Currently the National Institute of Standards and Technology (NIST) is engaged in a post- quantum standardization effort, analyzing numerous candidate schemes to provide security against the advancing threat of quantum computers. Among the candidates in the second round of the standardization process is Rainbow, a roughly 15 year old digital signature scheme based on multivariate systems of equations. While there are many attack avenues for Rainbow, the parameters have to date seemed balanced in such a way to make every attack sufficiently costly that it meets the security levels specified by NIST in their standardization effort. One type of attack against Rainbow has historically outperformed empirically its theoretical complexity: the Rainbow Band Separation (RBS) attack. We explain this discrepancy by providing a tighter theoretical analysis of the attack complexity. While previous analyses assumed that the system of equations derived in the attack are generic, our analysis uses the fact that they are structured to justify tighter bounds on the complexity. As a result, we can prove under the same set of assumptions used to justify the analysis in the Rainbow submission specification that none of the parameters of Rainbow achieve their claimed security level. We then apply our analysis to suggest the small parameter changes necessary to guarantee that Rainbow can meet the NIST security levels.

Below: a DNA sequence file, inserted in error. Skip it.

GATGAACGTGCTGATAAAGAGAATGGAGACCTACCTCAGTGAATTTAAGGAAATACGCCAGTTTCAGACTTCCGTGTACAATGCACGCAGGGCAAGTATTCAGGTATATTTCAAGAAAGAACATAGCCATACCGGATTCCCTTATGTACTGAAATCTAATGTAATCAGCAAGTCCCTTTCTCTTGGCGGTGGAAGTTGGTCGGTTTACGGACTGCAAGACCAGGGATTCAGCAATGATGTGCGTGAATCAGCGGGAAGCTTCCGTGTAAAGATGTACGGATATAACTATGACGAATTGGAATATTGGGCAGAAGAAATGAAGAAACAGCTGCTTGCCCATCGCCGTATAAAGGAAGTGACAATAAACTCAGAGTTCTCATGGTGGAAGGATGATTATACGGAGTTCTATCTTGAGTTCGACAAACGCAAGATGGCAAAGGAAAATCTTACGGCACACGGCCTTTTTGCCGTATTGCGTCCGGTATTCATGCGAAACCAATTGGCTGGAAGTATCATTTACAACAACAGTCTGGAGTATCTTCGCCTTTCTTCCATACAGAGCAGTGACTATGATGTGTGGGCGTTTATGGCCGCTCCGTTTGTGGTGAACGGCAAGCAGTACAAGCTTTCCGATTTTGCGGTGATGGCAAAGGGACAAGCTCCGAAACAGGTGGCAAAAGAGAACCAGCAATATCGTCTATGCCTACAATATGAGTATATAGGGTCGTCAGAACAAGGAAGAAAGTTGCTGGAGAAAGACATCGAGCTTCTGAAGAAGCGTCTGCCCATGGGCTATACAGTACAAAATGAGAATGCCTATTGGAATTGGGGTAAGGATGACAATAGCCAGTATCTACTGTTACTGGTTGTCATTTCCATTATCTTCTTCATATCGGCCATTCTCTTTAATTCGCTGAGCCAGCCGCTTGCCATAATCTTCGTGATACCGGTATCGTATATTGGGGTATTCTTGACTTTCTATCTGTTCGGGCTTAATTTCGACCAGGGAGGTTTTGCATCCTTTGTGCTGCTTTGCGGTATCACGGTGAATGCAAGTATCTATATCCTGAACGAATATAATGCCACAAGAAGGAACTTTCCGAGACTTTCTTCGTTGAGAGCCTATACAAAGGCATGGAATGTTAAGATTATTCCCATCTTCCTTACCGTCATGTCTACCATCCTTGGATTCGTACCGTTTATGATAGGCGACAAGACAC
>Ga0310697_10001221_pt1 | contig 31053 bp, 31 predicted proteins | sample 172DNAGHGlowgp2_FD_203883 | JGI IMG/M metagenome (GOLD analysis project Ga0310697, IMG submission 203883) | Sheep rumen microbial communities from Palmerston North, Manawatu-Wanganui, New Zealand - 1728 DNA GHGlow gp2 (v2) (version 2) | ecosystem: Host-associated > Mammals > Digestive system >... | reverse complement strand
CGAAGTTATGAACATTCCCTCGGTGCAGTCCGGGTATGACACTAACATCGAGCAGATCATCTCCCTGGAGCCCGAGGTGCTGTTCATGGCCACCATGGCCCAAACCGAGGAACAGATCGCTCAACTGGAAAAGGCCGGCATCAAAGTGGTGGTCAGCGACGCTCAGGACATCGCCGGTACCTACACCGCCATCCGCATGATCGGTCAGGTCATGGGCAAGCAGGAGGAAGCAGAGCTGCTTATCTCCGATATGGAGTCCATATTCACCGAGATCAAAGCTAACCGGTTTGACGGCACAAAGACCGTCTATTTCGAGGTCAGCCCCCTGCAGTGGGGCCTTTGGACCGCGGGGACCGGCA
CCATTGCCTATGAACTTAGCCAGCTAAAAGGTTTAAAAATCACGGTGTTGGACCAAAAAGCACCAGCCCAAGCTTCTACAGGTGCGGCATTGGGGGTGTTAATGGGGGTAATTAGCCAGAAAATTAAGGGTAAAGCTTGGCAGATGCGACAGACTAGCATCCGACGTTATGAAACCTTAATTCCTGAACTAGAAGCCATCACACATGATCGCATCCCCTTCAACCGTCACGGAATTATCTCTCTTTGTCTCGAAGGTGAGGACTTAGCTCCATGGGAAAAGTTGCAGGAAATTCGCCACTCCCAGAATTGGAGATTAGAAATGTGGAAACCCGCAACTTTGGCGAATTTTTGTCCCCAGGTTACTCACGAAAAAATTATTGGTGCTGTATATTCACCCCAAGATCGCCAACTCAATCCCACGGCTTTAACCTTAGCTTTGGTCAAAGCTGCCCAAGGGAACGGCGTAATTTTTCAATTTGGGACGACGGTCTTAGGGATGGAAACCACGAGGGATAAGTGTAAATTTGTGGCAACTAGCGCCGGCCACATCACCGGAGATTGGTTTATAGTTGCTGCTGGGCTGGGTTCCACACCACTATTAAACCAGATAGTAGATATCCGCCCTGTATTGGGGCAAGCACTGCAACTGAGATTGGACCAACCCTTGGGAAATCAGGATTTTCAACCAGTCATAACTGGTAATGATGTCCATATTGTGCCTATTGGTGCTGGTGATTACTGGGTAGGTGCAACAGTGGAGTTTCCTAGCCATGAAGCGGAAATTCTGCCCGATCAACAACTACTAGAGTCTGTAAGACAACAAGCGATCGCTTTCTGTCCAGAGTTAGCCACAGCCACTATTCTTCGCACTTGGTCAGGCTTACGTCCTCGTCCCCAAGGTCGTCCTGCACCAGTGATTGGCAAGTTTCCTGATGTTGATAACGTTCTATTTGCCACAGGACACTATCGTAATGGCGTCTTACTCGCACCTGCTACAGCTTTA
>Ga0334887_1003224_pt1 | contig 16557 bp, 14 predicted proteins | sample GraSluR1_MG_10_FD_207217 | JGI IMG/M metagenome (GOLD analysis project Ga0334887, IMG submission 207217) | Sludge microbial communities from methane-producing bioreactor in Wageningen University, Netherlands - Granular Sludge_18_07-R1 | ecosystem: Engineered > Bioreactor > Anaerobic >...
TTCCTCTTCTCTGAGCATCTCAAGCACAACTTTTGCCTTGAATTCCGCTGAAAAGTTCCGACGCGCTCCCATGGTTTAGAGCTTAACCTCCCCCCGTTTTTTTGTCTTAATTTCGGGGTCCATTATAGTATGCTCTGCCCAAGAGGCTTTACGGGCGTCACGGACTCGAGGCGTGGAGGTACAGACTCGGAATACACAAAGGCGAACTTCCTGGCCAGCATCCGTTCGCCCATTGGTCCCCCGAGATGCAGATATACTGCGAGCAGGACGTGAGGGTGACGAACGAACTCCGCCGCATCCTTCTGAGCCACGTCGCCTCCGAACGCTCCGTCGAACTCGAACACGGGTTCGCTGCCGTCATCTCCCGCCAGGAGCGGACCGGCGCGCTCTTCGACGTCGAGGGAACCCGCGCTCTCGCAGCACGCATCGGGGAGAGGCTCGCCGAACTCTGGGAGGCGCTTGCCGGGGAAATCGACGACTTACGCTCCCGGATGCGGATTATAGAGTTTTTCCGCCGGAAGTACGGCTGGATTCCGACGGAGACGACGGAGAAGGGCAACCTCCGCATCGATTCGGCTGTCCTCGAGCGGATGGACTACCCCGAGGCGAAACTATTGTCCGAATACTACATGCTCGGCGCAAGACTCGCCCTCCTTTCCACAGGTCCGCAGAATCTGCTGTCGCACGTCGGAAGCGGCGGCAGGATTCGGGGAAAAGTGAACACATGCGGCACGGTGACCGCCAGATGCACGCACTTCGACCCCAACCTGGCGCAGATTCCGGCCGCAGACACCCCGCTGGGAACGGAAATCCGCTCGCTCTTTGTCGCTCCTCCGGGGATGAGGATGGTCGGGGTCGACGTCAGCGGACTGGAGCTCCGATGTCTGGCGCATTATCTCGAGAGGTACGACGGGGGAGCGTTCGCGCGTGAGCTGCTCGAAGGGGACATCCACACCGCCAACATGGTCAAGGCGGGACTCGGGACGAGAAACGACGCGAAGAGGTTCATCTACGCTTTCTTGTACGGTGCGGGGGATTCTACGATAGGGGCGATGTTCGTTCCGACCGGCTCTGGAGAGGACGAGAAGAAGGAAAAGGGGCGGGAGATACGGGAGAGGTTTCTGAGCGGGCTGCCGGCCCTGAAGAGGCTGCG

and Perlner, R.
Rainbow Band Separation is Better than we Thought, Cryptology ePrint Archive, [online], https://tsapps.nist.gov/publication/get_pdf.cfm?pub_id=930461, https://eprint.iacr.org/2020/702
(Accessed May 29, 2023)